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Highway 16 cuts across a sparsely populated area of British Columbia. So many Canadian women and girls, most of them indigenous, have vanished or turned up dead near Highway 16 that residents call it the Highway of Tears.

RUTH FREMSON/NYT

Five years after B.C.'s missing-women inquiry came to a close, the provincial government says it is still working to implement recommendations from the final report.

Wally Oppal, the inquiry's commissioner, submitted his 1,448-page report to the province in November, 2012. It was publicly released the next month and made 65 recommendations.

The government released its "final update" in December, 2014, and said it had taken meaningful action on more than 75 per cent of the recommendations directed at the province. However, B.C.'s Auditor-General slammed the B.C. Liberal government last December for refusing to release regular updates on its progress. It vowed to resume doing so.

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In a written statement, the NDP government's Ministry of Public Safety recently said it plans to release a status update by the end of February. It did not directly answer when asked how many of the recommendations had been implemented.

"While there has been significant progress, our work on implementing the Commission's recommendations continues in 2017/18," the ministry's statement read.

The statement said work on the recommendations to date includes a compensation fund for children of the missing women, improvements to policing, added supports in missing-persons investigations and increased safety along northern highways.

A one-page fact sheet prepared by the Liberal government in April expressed support for the national inquiry into missing and murdered Indigenous women and said B.C.'s work on the major themes of its inquiry was "substantively complete or well under way." The document did not go into detail.

Mr. Oppal said in an interview that the inquiry's primary contribution was giving a voice to women.

When the report was released, Mr. Oppal urged the province to act immediately on two of its 65 recommendations. One of them was for an enhanced public transit system connecting northern B.C. communities, particularly along Highway 16, which is known as the "Highway of Tears" because many women disappeared while travelling on it over several decades.

A bus system launched only this year, a delay Mr. Oppal described as concerning.

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But he said the government has regularly been in touch with him about the recommendations, even if updates have not been made public.

The second of the two urgent measures was funding to allow facilities that assist sex workers to remain open 24 hours a day. When the report was released, the province committed $750,000 to Vancouver's WISH Drop-In Centre Society, which assists women in sex work.

However, Mebrat Beyene, WISH's executive director, said the funding her group received was never sufficient for it to open for 24 hours. She said WISH went from about five hours a day to 18. Ms. Beyene said her organization would need another $500,000 a year to stay open around the clock.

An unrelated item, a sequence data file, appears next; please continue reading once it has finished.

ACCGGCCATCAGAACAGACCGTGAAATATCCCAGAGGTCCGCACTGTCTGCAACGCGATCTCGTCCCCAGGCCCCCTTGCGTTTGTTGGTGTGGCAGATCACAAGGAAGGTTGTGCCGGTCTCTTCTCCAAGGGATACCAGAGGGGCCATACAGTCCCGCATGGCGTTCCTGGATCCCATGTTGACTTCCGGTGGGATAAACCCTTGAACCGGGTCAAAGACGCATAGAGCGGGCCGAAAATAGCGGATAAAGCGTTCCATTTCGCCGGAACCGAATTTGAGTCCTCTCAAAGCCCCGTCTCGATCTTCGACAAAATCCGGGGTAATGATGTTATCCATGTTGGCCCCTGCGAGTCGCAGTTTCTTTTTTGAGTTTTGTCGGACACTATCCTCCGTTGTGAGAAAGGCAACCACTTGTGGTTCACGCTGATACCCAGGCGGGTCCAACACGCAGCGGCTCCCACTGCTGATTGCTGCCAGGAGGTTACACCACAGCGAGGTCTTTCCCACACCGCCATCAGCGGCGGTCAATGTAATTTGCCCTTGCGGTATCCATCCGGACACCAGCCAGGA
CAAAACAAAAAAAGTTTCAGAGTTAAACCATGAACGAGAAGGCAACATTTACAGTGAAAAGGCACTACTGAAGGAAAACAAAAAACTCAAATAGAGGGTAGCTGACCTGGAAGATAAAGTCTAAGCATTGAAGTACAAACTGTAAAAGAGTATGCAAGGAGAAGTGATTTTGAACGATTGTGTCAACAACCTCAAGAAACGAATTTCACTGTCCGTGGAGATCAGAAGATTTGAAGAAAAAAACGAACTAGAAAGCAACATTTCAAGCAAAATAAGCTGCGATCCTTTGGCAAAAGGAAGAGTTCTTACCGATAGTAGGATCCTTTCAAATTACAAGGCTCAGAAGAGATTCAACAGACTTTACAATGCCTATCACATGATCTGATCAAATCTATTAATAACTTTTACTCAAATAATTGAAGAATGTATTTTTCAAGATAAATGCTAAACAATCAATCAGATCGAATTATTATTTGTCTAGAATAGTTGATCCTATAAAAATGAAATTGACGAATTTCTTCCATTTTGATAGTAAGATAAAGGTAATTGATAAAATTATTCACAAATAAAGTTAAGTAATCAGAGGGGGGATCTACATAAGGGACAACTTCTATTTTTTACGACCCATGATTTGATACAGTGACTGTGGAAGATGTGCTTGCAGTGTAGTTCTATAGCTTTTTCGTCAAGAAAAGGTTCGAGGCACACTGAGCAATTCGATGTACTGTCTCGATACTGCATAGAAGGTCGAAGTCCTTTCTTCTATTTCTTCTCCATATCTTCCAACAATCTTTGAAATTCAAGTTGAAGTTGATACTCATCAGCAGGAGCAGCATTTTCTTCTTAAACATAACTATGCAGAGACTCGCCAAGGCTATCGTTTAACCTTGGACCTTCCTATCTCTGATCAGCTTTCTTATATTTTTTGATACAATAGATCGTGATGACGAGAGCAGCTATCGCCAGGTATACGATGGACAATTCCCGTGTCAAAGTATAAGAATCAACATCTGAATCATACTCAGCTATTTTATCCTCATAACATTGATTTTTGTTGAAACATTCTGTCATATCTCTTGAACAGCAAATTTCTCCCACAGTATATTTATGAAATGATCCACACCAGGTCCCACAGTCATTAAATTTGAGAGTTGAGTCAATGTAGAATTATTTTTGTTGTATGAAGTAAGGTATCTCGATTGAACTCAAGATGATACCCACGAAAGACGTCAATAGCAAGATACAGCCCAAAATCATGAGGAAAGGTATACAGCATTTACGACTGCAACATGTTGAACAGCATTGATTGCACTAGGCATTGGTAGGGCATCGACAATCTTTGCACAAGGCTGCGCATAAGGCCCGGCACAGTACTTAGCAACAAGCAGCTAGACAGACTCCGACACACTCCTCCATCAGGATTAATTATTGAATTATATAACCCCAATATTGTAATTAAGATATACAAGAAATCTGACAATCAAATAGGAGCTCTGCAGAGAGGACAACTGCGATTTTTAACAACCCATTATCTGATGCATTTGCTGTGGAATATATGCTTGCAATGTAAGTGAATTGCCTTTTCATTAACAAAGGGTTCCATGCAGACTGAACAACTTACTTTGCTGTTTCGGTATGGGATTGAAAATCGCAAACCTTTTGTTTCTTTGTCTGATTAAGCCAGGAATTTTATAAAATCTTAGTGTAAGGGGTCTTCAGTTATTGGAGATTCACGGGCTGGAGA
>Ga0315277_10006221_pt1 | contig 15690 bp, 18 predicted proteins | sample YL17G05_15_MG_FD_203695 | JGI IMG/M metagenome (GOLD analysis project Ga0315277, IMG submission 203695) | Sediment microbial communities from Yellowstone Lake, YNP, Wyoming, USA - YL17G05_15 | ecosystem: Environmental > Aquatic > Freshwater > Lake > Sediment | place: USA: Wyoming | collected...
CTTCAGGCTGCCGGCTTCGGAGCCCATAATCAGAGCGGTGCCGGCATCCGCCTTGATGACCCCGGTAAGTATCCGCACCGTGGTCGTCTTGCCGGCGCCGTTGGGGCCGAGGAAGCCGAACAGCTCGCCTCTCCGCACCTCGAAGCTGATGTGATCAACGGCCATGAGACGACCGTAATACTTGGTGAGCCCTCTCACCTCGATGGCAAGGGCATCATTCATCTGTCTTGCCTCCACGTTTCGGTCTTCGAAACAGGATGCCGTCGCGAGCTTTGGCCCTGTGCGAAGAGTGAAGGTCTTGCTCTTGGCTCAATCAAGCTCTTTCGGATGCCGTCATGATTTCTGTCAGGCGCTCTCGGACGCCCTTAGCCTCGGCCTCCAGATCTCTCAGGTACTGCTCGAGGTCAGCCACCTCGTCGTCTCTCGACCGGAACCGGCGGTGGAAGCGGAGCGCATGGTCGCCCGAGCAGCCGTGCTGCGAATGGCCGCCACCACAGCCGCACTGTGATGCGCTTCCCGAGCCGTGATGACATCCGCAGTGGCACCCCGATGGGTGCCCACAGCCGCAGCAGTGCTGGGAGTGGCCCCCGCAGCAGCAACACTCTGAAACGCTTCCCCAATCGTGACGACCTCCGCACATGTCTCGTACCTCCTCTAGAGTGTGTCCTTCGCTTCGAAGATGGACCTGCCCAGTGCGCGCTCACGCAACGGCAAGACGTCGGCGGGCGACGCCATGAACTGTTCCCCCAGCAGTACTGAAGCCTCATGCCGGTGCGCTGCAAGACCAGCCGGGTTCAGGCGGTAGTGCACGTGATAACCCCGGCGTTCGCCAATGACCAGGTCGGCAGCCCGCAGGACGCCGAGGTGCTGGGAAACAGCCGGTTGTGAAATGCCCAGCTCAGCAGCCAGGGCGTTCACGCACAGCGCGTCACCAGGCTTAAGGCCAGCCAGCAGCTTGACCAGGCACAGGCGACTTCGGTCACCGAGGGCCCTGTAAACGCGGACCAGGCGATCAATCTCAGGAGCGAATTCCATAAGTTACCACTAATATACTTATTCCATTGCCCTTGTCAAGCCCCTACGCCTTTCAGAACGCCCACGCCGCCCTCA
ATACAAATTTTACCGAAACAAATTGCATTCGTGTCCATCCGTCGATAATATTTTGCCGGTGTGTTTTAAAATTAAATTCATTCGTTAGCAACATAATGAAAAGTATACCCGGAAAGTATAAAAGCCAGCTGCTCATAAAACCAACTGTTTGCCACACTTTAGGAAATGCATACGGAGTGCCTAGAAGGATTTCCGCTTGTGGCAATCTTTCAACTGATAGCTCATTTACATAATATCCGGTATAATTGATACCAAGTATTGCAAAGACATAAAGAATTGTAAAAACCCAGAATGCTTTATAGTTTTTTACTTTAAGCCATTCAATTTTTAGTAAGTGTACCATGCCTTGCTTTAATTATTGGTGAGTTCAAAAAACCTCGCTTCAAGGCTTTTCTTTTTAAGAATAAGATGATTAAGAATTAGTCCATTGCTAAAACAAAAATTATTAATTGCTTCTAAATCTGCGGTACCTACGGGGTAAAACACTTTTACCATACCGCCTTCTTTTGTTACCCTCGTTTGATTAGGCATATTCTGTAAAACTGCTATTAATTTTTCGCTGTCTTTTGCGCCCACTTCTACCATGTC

Ms. Beyene said the inquiry report's recommendations were sound and the province should not still be working through them five years later.

"This is women's lives in the balance. It is unacceptable. It's shocking that it's taken this long," she said in an interview.

Ms. Beyene said her organization – which helps 300 to 350 women each day – is concerned memories of the inquiry, and the deaths that led to it, are fading.

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"Our concern here at WISH is that people are forgetting that this happened and that it can happen again," she said, adding WISH has recently received reports from women of kidnappings, sexual assaults and other extreme violence.

At least five women have gone missing since early 2016 in the Okanagan, in the area of Salmon Arm. The body of one young woman has been found.

Staff-Sergeant Annie Linteau, an RCMP spokesperson, said in a statement she could not disclose information about the cases.

The ministry's statement said the government's work since the inquiry includes the implementation of a real-time intelligence centre in January, 2015, that allows the RCMP and municipal police forces to share information more readily, including in missing-persons cases.

The government said the province's Missing Persons Act – which allows police to have quicker access to personal information in missing-persons cases, among other things – came into effect in June, 2015. It said new provincial police standards for missing-persons investigations have been in effect since September, 2016.

Staff-Sgt. Linteau's statement said the provincial standards for missing-persons cases state investigations should begin without delay, be treated as high-risk until an assessment can be completed, and recognize that Indigenous women and girls are at increased risk of harm.

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The standards also state the case must be assigned to a serious or major crime section if foul play is suspected, and families and the people who reported the person missing must be kept appropriately informed of progress and treated with compassion and respect.

Staff-Sgt. Linteau added that all missing-persons investigations are reviewed by a supervisor to ensure they are receiving the appropriate response and resources.

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